Fur farm foxes come in unique and beautiful colors such as champagne, silver, and marble. While they reproduce easily in captivity, this form of domestication does not enhance their suitability as a house pet. Fur farm-bred foxes possess traits that traditional pet owners may find challenging to deal with, and these animals should have access to an outdoor enclosure due to their activity level and strong odor.
What about Russian domesticated foxes?
There has been a lot of buzz about the existence of another type of domesticated red fox experimentally bred to have pet-like traits, unlike the ranch-bred foxes that have been bred for fur. These domesticated foxes happen to have traits in common with dogs since foxes and wolves are closely related, and both will take on the traits of baby versions of their species. Some of these traits include a higher level of docility marked by a lower flight response to humans and a willingness to interact with strangers. These foxes have colorful coats that differ from normal wild markings, which is another indication of domestication.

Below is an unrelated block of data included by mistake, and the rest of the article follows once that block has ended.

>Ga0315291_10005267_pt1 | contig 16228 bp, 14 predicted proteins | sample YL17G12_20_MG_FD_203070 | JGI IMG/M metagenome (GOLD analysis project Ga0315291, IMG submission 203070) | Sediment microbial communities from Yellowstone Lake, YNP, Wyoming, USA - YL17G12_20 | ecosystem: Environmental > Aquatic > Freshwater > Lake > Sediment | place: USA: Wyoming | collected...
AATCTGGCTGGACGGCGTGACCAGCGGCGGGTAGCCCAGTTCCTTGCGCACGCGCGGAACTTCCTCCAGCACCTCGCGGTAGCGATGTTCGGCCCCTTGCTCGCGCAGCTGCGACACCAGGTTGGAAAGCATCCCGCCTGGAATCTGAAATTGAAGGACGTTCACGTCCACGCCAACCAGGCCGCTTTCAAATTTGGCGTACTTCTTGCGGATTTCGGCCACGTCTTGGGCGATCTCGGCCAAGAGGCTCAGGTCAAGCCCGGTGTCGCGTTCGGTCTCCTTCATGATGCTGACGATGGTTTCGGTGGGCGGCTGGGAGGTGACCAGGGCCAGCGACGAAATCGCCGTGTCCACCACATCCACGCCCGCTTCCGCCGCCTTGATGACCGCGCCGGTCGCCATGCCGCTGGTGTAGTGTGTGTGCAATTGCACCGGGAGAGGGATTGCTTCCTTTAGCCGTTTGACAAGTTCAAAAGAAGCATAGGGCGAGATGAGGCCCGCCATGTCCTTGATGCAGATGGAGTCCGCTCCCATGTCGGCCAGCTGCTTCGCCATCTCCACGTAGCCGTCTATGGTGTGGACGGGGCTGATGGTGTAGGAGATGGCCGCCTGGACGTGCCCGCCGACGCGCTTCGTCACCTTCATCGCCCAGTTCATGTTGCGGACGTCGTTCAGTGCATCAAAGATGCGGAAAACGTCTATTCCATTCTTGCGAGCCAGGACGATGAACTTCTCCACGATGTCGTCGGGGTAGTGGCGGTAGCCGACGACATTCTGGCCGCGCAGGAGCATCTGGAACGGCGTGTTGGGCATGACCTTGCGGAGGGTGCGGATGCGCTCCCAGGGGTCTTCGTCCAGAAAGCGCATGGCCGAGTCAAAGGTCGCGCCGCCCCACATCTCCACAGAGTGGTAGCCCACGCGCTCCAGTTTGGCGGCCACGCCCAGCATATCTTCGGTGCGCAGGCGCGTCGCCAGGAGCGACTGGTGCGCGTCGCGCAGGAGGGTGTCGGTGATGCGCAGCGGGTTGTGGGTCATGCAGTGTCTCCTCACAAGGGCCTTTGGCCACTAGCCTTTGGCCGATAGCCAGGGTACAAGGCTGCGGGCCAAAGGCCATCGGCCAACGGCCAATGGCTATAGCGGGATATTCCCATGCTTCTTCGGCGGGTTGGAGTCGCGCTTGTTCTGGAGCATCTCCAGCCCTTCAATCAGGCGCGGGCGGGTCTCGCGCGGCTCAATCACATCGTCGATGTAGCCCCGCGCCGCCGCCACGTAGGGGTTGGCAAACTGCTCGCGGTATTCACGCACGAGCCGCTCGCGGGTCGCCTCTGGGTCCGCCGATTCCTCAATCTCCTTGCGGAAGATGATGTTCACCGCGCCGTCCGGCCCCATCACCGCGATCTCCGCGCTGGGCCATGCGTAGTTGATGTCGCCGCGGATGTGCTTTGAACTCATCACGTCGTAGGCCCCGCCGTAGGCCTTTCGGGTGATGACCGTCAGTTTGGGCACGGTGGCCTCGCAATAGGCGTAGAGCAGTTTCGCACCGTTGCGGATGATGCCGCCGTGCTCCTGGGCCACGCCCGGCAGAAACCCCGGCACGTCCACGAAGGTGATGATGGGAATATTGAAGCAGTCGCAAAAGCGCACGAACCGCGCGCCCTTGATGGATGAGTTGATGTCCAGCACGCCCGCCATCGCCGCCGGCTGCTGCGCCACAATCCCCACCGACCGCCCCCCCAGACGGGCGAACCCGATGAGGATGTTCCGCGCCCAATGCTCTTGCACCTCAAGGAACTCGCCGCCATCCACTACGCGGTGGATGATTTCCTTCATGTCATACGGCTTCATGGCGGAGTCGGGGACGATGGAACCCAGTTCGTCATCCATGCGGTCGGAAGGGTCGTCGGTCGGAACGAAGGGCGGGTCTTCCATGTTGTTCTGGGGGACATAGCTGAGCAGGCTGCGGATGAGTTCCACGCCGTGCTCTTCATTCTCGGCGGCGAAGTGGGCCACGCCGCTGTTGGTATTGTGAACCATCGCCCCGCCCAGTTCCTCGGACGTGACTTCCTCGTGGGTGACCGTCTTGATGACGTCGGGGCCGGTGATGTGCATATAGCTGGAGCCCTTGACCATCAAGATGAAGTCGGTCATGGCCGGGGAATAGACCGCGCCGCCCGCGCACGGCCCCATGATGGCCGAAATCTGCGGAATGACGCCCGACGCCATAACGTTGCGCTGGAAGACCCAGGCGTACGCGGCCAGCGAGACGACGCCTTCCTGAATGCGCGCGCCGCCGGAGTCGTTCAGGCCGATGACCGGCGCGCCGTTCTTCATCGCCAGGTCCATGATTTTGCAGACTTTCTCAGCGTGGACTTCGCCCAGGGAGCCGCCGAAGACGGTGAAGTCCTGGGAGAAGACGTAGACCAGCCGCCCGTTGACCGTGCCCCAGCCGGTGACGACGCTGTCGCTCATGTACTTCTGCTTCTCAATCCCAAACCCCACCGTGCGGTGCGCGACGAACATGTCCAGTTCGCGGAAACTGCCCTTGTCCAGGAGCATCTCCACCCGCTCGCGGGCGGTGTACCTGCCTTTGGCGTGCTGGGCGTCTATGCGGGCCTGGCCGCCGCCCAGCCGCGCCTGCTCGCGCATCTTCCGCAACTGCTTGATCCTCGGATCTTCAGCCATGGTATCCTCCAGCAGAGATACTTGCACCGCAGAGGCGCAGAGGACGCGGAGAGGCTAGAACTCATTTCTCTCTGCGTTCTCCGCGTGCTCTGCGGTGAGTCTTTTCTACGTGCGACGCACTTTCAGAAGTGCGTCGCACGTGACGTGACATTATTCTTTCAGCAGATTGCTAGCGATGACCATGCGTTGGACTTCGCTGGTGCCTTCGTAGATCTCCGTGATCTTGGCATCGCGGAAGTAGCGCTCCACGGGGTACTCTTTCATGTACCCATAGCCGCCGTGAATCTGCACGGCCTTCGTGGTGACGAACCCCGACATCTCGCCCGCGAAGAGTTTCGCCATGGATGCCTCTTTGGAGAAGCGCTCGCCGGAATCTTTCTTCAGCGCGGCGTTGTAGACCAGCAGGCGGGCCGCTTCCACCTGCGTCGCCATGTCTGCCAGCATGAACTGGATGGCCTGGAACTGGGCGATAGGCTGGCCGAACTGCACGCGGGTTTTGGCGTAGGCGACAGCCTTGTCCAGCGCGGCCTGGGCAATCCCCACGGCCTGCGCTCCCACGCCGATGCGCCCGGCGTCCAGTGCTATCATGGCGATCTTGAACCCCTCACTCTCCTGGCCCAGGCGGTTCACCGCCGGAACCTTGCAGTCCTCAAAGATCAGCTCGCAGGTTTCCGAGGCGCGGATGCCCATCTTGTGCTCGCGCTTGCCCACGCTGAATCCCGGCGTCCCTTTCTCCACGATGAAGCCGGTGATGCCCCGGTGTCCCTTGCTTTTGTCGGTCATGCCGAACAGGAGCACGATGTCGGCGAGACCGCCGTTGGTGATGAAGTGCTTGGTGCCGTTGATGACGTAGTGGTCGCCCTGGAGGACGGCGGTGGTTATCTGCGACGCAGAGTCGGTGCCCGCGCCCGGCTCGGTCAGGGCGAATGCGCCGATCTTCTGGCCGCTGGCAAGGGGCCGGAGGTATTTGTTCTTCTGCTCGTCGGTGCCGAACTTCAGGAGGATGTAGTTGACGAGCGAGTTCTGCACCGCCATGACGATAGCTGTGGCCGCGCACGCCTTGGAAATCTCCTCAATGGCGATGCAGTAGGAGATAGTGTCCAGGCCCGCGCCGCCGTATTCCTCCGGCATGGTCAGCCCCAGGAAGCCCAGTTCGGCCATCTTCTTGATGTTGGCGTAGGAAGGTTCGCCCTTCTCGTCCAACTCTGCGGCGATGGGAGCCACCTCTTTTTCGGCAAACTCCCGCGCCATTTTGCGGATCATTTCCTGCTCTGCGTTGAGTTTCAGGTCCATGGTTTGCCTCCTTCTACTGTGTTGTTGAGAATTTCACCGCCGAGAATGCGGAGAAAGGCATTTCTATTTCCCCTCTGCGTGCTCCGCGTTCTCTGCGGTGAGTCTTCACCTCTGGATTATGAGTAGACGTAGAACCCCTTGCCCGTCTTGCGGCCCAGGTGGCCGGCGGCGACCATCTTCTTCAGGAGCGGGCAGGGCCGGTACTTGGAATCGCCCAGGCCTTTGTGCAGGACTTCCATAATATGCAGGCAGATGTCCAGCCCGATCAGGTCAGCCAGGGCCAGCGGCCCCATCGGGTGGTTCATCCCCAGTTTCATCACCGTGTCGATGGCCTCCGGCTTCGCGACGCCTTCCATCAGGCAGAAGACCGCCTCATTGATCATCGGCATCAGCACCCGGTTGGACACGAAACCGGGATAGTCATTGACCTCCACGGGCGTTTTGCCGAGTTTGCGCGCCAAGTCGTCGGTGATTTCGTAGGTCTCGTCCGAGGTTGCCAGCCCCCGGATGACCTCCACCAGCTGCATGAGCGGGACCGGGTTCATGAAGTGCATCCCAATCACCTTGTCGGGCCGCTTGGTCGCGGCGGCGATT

- This experiment, called the Russian fox experiment, began in the late 50’s in the Soviet Union.
- It was designed to replicate the process of dog domestication; however the origin of dogs is hotly debated in the scientific community and likely involved self-domestication.
- Video footage of these foxes appears to show that they have become more ‘dog-like’ in their temperament due to selective-breeding for docility.
“Red Fox” by Drew Avery is licensed under CC BY 2.0
Russian Foxes availability in the United States